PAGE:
The Legislative Process Committee had an eye toward the future Monday as they debated the role technology should play in the “under-the-hood” activities of the legislature.
While discussing one aspect of a more wired legislature, electronic voting in the Senate, Rep. Mel Brown (R – Coalville) asked, “Is it the intention to speed things up or slow them down and deliberate?” The smaller chamber currently uses a manual roll call vote for its 29 members. The House chamber, on the other hand, electronically counts the votes of its 75 members.
The idea, if it were to be adopted, could radically speed up the legislative process and volume of bills the chamber could address over the course of a session, as each vote count usually takes 45 to 90 seconds and must be counted twice for each bill. The House takes roughly the same amount of time to vote on any particular bill, although it has two and a half times as many members. During the most recent legislative session, which spanned 45 days, more than 500 bills passed through Senate and many more died on the floor – meaning that an estimated 15 to 28 hours of Senate time was spent on votes alone. If such rules were to go into effect, 6 to 11 hours of additional debate time could be freed up in the Senate.
Electronic participation and voting during committee hearings was also a topic of some debate. Currently, some lawmakers have been forced to miss committee hearings due to health, distance, or scheduling conflicts but have been able to participate (but not vote) due to modern communications. Members wrestled with how to draft rules that would allow for remote participation while avoiding abuse of the service by lawmakers who simply don’t feel like traveling to Capitol Hill to serve the public.
“There is something about being there, in person,” said Lyle Hillyard (R – Logan) who was warm to the idea, but was concerned about abuse. “There needs to be a gatekeeper” to prevent over-use, he said.
The committee also discussed what to do if a lawmaker wished to abstain from voting. Currently, the law requires lawmakers to vote up or down on any bill if they are present for the vote, regardless of any conflicts of interest. “Most states have a way to abstain on votes,” Rep. Jim Nielson (R – Bountiful) said, according to Rep. Patrice Arent (D-Salt Lake), who was relaying Nielson’s comment from a previous meeting. Nielson’s idea would allow lawmakers to recuse themselves when they know they are unfairly advantaged or disadvantaged by any particular vote. The idea has floated around the legislature for years, most notably when Sen. Curt Bramble (R – Provo) proposed the idea in 2010. The bill ultimately went nowhere as lawmakers argued that the risk of lawmakers shirking their responsibility to vote on controversial bills was too high.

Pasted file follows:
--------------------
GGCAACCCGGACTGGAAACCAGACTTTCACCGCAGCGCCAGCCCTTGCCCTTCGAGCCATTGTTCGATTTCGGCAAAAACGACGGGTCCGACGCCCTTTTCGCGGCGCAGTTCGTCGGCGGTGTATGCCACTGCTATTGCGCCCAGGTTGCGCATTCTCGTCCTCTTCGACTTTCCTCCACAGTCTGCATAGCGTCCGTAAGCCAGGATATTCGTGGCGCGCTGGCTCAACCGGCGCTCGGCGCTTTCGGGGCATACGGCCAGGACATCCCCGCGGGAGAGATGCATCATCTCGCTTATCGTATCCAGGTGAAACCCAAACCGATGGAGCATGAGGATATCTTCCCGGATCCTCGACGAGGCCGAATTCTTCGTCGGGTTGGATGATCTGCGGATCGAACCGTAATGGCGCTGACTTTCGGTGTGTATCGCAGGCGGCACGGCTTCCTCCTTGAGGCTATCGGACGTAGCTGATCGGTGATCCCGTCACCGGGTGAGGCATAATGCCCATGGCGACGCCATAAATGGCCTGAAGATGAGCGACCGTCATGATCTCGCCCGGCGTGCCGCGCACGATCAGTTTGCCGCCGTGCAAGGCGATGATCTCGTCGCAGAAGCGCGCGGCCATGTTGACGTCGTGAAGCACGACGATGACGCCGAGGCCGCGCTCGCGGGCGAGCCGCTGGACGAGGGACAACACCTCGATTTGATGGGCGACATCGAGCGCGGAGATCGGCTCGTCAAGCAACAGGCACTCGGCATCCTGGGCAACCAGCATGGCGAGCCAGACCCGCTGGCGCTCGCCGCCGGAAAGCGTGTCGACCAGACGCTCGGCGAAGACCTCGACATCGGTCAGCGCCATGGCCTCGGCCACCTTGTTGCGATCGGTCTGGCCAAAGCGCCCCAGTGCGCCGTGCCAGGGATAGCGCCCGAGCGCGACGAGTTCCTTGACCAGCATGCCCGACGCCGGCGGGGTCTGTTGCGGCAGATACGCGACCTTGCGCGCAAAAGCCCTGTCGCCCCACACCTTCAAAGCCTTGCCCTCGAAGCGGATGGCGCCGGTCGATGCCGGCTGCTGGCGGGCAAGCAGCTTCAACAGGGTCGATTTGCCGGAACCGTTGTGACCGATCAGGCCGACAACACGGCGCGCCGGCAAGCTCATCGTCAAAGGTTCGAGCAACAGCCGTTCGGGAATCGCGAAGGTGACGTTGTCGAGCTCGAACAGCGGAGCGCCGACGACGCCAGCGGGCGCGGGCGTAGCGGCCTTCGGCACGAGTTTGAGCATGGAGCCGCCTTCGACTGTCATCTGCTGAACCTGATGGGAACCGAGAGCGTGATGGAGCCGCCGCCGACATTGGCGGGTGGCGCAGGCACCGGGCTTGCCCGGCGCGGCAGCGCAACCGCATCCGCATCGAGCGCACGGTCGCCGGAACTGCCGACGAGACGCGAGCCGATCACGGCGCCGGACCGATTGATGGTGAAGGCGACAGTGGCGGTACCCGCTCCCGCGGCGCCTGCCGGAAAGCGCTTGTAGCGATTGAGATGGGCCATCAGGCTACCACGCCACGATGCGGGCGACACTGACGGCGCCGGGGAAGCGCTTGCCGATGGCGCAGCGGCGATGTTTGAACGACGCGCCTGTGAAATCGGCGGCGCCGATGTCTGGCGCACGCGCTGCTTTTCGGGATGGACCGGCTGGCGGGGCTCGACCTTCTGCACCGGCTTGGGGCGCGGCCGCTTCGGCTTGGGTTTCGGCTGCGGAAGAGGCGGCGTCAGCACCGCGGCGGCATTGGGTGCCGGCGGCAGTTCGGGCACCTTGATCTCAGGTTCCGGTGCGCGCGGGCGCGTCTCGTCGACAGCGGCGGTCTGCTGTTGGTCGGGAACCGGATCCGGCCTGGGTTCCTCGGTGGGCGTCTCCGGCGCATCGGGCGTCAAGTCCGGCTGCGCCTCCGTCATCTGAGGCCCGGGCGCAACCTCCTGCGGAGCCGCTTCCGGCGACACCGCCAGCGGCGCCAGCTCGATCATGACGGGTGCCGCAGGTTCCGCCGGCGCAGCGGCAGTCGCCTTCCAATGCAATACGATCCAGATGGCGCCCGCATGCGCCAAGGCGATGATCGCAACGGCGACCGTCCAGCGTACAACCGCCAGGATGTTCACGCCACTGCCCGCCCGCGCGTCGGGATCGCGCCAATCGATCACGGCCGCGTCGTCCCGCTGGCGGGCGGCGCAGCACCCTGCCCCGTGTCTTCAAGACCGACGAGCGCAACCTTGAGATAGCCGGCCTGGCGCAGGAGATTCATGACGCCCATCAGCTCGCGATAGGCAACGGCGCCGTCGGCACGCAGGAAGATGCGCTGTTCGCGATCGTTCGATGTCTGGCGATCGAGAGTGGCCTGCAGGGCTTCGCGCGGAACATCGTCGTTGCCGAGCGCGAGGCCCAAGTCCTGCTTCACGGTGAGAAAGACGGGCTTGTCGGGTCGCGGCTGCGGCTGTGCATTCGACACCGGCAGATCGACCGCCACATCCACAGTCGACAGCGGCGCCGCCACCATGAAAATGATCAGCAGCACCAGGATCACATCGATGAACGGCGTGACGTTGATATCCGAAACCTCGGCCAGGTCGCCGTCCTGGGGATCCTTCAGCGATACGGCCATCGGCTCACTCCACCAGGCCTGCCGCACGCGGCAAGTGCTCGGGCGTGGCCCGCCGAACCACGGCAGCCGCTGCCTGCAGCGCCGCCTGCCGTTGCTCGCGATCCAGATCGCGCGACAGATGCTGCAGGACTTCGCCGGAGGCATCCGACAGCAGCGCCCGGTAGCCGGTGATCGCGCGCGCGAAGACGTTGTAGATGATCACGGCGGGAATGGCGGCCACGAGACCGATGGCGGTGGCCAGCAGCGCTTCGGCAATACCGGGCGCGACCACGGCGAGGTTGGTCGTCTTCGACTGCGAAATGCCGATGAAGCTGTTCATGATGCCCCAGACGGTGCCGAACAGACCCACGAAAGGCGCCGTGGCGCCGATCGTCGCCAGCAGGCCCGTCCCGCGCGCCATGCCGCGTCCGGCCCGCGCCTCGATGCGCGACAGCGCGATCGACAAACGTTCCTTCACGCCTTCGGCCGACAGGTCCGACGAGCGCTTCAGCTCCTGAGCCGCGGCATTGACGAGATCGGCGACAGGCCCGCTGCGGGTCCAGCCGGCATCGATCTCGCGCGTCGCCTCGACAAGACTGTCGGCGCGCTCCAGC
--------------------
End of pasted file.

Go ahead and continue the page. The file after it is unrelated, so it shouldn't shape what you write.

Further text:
Senator Gene Davis (D – Salt Lake) summarized these arguments by reminding lawmakers of the burden lawmakers put upon themselves when they chose to become lawmakers. “That heavy burden,” Davis said, “requires us to do the people’s business.”
Discussion wrapped up with Rep. Arent proposing that the committee investigate the possibility of creating an office within the legislature that deals specifically in constituent issues. Currently, when lawmakers receive a request from a member of the public, they will often address the issue by forwarding information to the person they believe would be best suited to address a request. This system means that the citizens may not receive the most timely response. A citizen who has an experienced lawmaker as their representative is likely to be directed to the correct person more quickly than those citizens who make a request of a new legislator. Furthermore, Arent noted, similar requests from different citizens could be directed to different people within one department, even though one individual would be best suited to the task. An “Office of Constituent Services,” Arent argues, would make the office currently in charge of answering constituent requests, Legislative Research, more efficient and better able to serve the needs of lawmakers and the public.
Lawmakers ultimately took no formal action, deciding instead to prioritize these and other bills during committee. Depending on how the committee members decide to proceed, the ideas today may be further investigated and become law or be placed in the scrap heap for another year.
Clarification: we previously reported that Representative Arent spoke on behalf of Representative Nielson, she was simply conveying his feelings to the committee, not necessarily agreeing with him. Furthermore, Arent did not make a formal proposal to investigate electronic voting in the Senate, as some readers believed.